As Ciaran explains, when you get right into the grassroots level of the GAA you encounter a very different world to the high profile environment at elite level. It’s also a world where most GAA players operate and so this book offers a timely reminder of how the other 99% live and play.
Last but by no means least is The Grass Ceiling by Eimear Ryan (Penguin). This is a fascinating book at so many levels, featuring as it does an account of being a female participant in a male-dominated sporting world, written by an author who played camogie at inter-county level for Tipperary and is a published novelist.
At one level, this is just another player’s story but, while it is that, it’s so much more as well. Eimear doesn’t place too much stress on the gender question where it comes to playing Gaelic games but she doesn’t have to.
The issues facing women in sport are woven in an understated way into the narrative, so skilfully that you often don’t notice them there but they’re there alright. There’s also plenty of humour and much keen observation about the trials and tribulations of being a woman involved in team sport and more than once this male reader was made to stop in his tracks and re-read what he’d just digested.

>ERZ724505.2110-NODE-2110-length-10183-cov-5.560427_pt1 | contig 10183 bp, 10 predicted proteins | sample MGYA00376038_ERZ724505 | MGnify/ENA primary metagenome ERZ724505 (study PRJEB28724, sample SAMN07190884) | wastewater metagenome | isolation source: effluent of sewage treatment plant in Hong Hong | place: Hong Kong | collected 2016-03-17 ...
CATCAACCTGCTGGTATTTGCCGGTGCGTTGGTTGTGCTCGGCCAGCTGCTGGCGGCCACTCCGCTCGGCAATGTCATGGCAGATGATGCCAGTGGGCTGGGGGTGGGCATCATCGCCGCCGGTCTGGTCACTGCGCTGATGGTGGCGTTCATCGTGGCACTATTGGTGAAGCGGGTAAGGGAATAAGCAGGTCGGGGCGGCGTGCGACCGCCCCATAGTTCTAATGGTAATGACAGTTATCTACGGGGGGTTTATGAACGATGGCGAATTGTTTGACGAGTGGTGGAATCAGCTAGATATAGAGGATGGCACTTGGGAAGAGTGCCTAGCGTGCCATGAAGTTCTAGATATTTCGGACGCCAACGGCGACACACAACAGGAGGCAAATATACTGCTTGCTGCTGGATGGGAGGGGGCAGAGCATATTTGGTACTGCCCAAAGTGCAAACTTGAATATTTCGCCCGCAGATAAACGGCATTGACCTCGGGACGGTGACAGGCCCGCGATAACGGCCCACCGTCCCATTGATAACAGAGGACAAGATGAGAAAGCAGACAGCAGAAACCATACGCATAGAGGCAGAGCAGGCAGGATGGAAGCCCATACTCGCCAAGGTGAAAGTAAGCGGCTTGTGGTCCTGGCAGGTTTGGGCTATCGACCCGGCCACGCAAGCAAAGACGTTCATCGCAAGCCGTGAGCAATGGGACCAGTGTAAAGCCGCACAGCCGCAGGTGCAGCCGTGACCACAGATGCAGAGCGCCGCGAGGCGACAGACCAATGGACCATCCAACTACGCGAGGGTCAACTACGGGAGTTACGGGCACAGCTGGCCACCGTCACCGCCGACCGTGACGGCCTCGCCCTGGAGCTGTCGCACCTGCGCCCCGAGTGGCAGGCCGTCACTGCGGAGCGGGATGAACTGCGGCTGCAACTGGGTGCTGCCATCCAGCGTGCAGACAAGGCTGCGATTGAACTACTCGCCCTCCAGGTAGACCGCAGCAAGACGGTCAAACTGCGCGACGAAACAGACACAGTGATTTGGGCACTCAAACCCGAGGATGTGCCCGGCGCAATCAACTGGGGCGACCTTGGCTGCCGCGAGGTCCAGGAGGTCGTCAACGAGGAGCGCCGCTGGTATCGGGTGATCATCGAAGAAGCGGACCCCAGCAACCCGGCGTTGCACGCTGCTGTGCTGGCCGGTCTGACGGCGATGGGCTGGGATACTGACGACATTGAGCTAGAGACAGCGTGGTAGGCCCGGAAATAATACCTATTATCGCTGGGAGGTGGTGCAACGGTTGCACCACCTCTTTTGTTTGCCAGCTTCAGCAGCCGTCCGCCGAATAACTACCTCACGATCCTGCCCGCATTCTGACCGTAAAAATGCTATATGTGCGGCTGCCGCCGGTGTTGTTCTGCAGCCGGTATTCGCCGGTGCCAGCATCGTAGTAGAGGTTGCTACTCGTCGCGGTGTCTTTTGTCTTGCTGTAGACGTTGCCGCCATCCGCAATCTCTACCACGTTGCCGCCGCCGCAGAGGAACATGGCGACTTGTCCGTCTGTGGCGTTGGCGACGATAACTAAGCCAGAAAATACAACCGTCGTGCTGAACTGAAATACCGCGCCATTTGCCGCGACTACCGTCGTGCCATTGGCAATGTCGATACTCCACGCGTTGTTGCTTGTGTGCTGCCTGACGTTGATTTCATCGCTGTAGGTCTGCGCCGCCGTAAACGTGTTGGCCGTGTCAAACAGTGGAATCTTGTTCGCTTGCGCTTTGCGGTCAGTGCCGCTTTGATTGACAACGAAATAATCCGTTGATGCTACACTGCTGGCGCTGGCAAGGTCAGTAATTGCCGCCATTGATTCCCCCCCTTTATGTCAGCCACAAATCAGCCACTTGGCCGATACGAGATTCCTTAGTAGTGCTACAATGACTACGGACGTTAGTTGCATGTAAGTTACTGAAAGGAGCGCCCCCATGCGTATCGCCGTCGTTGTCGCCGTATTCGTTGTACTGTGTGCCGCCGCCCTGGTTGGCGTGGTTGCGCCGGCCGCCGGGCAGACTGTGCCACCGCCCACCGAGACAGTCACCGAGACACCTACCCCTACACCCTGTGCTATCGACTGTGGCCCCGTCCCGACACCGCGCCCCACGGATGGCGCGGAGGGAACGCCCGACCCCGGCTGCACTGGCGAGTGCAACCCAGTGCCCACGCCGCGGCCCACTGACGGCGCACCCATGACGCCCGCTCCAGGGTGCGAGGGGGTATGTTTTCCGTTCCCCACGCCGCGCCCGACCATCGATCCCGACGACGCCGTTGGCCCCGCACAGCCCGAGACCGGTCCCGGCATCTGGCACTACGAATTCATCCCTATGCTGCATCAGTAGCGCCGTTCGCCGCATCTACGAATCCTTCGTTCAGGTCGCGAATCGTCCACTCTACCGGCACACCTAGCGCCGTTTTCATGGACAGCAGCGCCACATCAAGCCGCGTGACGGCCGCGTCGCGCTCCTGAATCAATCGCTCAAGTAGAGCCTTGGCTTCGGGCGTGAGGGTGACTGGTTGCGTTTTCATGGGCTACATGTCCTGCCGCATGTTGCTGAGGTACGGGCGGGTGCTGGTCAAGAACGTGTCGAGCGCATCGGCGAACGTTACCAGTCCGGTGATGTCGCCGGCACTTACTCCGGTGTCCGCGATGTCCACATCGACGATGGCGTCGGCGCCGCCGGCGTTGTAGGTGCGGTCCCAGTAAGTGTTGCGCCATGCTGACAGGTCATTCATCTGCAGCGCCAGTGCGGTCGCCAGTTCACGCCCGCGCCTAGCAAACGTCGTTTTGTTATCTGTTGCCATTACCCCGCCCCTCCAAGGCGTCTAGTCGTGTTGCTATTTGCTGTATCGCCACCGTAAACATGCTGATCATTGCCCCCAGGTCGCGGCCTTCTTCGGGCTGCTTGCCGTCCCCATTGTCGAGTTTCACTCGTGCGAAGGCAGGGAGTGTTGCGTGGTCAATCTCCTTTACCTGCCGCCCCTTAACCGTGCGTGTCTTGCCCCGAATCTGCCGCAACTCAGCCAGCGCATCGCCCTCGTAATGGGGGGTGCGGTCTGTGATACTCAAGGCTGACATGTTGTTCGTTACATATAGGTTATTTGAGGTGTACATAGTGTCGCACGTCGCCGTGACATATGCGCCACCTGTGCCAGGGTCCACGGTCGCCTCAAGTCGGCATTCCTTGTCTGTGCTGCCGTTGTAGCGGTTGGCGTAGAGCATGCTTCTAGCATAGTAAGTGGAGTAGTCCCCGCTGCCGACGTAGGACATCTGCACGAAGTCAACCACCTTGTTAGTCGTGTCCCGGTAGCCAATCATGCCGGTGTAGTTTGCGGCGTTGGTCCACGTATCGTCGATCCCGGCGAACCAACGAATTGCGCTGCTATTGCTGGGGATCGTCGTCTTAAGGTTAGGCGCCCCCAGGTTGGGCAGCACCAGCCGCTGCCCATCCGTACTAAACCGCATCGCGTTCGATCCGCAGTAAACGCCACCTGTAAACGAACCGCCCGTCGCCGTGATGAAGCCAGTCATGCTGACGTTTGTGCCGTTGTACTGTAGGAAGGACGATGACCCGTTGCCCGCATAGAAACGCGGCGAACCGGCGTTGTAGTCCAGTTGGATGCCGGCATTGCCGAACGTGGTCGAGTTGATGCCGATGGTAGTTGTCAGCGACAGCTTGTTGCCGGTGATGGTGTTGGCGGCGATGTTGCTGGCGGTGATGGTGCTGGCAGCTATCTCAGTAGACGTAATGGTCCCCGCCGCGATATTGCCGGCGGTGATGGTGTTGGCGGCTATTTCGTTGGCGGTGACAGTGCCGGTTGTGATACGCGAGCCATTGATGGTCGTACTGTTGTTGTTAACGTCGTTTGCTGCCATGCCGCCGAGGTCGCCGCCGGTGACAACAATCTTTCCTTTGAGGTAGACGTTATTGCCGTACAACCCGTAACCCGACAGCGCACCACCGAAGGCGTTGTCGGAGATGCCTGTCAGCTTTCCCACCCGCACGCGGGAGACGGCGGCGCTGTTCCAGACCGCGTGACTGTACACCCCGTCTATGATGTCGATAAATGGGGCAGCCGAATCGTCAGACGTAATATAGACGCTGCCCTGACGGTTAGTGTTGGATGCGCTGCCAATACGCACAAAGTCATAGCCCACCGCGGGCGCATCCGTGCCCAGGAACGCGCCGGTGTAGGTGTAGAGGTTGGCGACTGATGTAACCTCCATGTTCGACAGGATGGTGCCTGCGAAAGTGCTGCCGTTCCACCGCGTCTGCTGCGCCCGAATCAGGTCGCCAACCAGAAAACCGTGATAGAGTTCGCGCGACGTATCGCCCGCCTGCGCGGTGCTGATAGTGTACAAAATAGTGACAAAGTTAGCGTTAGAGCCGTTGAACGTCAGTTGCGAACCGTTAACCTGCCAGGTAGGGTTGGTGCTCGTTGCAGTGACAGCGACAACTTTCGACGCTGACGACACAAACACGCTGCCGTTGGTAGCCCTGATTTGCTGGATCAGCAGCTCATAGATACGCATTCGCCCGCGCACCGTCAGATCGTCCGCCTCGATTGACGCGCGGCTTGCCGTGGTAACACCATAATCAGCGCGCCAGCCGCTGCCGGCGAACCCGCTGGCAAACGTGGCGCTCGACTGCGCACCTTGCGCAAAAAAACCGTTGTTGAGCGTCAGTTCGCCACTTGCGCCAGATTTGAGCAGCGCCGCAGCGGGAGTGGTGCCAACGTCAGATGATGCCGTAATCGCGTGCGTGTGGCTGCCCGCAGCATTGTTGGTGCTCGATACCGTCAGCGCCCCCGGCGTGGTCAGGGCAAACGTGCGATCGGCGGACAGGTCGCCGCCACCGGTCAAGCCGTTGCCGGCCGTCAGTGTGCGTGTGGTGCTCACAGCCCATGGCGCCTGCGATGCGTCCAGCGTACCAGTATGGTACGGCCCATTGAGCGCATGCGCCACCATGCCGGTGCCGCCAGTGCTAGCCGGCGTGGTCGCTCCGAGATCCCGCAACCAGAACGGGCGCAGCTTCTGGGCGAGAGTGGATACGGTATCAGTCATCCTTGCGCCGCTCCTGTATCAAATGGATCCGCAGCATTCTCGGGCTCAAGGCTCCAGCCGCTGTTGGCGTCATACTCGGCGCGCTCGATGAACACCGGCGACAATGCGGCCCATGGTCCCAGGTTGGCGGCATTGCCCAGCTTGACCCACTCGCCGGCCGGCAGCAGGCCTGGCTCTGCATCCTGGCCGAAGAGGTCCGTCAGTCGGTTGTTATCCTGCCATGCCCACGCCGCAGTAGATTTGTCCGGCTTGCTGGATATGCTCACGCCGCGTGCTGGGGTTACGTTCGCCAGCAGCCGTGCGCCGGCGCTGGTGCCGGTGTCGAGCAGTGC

This really is a book that forces the reader to stop and think – specifically, to think differently – about a topic he or she might feel is a familiar one. Projected through the very different lens that Eimear employs, the familiar becomes both unsettling and, ultimately, uplifting.
At a time when women’s sport is finally going mainstream, this title deserves the widest possible audience. It’s a book that will, in time, be remembered as a landmark publication in Irish sport.